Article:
• If your coin was made from a solid alloy, such as a pre-1982 Lincoln cent or Jefferson nickel, then it’s much more likely that the bubbling originates from something in the minting process and is, therefore, a real error coin.
  • Then there are the numerous (and I mean numerous!) plating blisters on copper-plated zinc cents made since 1982.
  • There are also other types of errors that may resemble bubbles but aren’t.

Now, let’s next delve into the world of error coins with bubbly anomalies that are bona fide errors…

Types Of Error Coins With Bubbles In Them

There are several types of error coins that exhibit bubbling metal, including:

  1. Gas bubbles — Sometimes, a small amount of gas will occur inside a solid-alloy planchet. When the coin is struck, the incredible heat generated from the striking will cause the gas to explode inside the coin. This will cause a small raised dome on the coin. There are 2 kinds of gas bubble errors:
    • Occluded gas bubble — This will appear as a raised dome of metal and is what many collectors generally associate with a gas bubble error.
    • Ruptured gas bubble — Occurring when the roof of the gas pocket explodes through the metal, these errors may exhibit a crater-like pit on the coin.
  2. Plating errorsMost commonly seen on copper-plated zinc Lincoln pennies which have been struck since 1982, such plating errors often appear as blisters or bumps:
    • These plating errors occur when the outer layer of copper fails to properly bond to the coin’s zinc core. Air inside these pockets (or voids) can expand, appearing as bubbles.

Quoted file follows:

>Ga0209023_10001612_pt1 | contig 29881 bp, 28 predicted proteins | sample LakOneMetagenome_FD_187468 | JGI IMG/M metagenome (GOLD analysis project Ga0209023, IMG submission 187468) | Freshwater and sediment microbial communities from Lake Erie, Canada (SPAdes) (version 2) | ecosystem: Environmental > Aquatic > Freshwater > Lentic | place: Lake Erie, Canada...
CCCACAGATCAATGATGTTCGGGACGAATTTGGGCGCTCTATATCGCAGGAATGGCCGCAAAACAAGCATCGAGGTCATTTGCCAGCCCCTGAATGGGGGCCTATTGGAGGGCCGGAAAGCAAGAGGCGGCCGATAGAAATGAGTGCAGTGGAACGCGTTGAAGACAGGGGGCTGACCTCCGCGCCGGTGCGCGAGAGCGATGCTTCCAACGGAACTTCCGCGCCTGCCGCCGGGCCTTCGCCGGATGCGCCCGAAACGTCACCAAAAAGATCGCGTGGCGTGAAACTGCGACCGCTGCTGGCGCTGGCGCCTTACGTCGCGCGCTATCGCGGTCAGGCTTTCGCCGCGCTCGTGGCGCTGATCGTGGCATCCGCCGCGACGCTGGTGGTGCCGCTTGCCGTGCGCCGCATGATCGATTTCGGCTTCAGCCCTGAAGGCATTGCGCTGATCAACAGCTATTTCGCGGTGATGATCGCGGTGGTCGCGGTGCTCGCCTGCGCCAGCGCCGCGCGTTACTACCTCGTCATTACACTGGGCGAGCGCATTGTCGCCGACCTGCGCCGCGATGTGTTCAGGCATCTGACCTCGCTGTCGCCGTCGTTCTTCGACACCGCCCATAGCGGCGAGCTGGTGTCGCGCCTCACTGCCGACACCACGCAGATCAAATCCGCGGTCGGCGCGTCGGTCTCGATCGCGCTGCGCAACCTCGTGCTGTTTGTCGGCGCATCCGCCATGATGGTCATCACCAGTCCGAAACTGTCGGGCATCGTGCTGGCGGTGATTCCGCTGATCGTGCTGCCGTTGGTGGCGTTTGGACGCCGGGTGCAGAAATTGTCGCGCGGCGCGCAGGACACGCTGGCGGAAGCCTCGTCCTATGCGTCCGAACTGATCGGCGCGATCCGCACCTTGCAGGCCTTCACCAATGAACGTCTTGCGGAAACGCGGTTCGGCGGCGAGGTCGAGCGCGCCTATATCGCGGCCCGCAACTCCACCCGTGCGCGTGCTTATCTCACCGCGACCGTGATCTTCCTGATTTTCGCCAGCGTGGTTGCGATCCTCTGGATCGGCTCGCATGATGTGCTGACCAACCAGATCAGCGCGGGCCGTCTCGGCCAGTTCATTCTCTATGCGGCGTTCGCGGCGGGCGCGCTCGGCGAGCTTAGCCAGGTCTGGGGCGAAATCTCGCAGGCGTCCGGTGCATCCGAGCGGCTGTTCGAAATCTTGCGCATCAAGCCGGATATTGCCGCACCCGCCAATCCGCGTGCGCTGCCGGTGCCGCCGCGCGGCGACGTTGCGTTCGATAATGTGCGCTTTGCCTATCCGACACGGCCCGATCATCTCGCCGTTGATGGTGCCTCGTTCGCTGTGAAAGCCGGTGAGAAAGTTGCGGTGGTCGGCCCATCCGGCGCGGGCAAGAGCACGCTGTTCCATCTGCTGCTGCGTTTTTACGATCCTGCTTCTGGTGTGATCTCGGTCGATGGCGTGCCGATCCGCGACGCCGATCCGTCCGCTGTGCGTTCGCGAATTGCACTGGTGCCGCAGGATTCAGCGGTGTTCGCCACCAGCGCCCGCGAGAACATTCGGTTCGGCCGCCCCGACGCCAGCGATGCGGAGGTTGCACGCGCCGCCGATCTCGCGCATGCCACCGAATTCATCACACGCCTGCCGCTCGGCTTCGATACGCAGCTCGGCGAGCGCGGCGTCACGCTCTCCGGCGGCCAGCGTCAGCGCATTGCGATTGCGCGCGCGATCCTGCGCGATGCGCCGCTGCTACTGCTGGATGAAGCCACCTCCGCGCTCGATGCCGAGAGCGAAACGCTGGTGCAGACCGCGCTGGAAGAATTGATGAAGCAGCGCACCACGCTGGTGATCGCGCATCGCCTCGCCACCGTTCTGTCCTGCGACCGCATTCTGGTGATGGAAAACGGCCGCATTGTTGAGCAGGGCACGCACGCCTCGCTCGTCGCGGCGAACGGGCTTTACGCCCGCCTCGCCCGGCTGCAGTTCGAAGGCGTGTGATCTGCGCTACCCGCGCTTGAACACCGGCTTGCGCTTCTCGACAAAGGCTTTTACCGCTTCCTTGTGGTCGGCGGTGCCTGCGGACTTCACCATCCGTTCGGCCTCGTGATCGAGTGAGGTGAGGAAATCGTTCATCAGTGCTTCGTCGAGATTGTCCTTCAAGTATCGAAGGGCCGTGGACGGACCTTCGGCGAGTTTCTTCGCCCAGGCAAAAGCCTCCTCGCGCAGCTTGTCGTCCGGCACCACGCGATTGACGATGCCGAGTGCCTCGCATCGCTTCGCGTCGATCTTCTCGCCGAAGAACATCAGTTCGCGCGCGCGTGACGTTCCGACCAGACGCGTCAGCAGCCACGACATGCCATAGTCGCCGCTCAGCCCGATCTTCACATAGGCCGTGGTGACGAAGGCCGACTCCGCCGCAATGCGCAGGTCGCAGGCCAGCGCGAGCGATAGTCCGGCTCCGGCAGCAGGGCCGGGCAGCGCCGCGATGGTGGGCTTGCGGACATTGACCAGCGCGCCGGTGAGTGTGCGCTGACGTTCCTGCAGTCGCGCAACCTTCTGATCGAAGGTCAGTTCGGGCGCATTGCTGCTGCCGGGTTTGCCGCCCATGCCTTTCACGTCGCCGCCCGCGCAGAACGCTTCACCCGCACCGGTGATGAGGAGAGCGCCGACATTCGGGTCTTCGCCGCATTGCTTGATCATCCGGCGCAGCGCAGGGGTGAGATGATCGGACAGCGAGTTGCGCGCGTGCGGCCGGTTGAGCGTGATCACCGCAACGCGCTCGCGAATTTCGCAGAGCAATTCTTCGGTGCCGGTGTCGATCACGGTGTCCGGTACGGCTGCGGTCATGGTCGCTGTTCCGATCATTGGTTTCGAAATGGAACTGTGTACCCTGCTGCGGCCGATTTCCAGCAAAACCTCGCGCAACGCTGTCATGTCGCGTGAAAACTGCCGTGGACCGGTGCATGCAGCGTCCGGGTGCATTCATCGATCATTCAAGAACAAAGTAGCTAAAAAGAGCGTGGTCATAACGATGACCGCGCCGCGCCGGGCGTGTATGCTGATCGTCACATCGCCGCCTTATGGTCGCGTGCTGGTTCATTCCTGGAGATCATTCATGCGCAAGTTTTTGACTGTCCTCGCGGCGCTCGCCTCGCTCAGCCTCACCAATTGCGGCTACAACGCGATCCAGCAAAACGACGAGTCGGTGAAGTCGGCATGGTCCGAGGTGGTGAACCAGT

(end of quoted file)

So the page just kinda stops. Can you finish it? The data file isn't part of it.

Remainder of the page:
• Plating errors may range from 1 or 2 tiny little pinprick bubbles to multiple drastic domed blisters, such as the penny pictured above. This is one of the most commonly encountered types of errors involving bubble-like bumps on coins.
  3. Die breaks — When the die that strikes coins begins cracking, those cracks will result in raised bumps or lines on coins. A great many die cracks look like jagged, raised lines. However, there are 2  types of die cracks that generally resemble bubbles:
    • Die chips are small, isolated bumps of metal that often take the form of a sharp or jagged mound.
    • Cuds are large, flat pieces of metal originating from or connected to the rim (as seen in this nickel photo).
This is an example of a Die Cud coin -- an error coin with bubbles.

How Much Are Bubbled Coins Worth?

When it comes to figuring out the values for these weird error coins with bubbling, it often comes down to the merits and unique particulars of the individual coin. After all, each error is different from the next.

But here are some average prices for typical examples of the error coins I’ve mentioned in this post:

  • Gas bubbles – $25+
  • Plating errors (zinc Lincoln pennies) – $2+
  • Cuds – $100 to $250+

*These are average prices that I personally collected from my surveys of error coins as seen offered for sale in the online marketplaces and at various coin shows.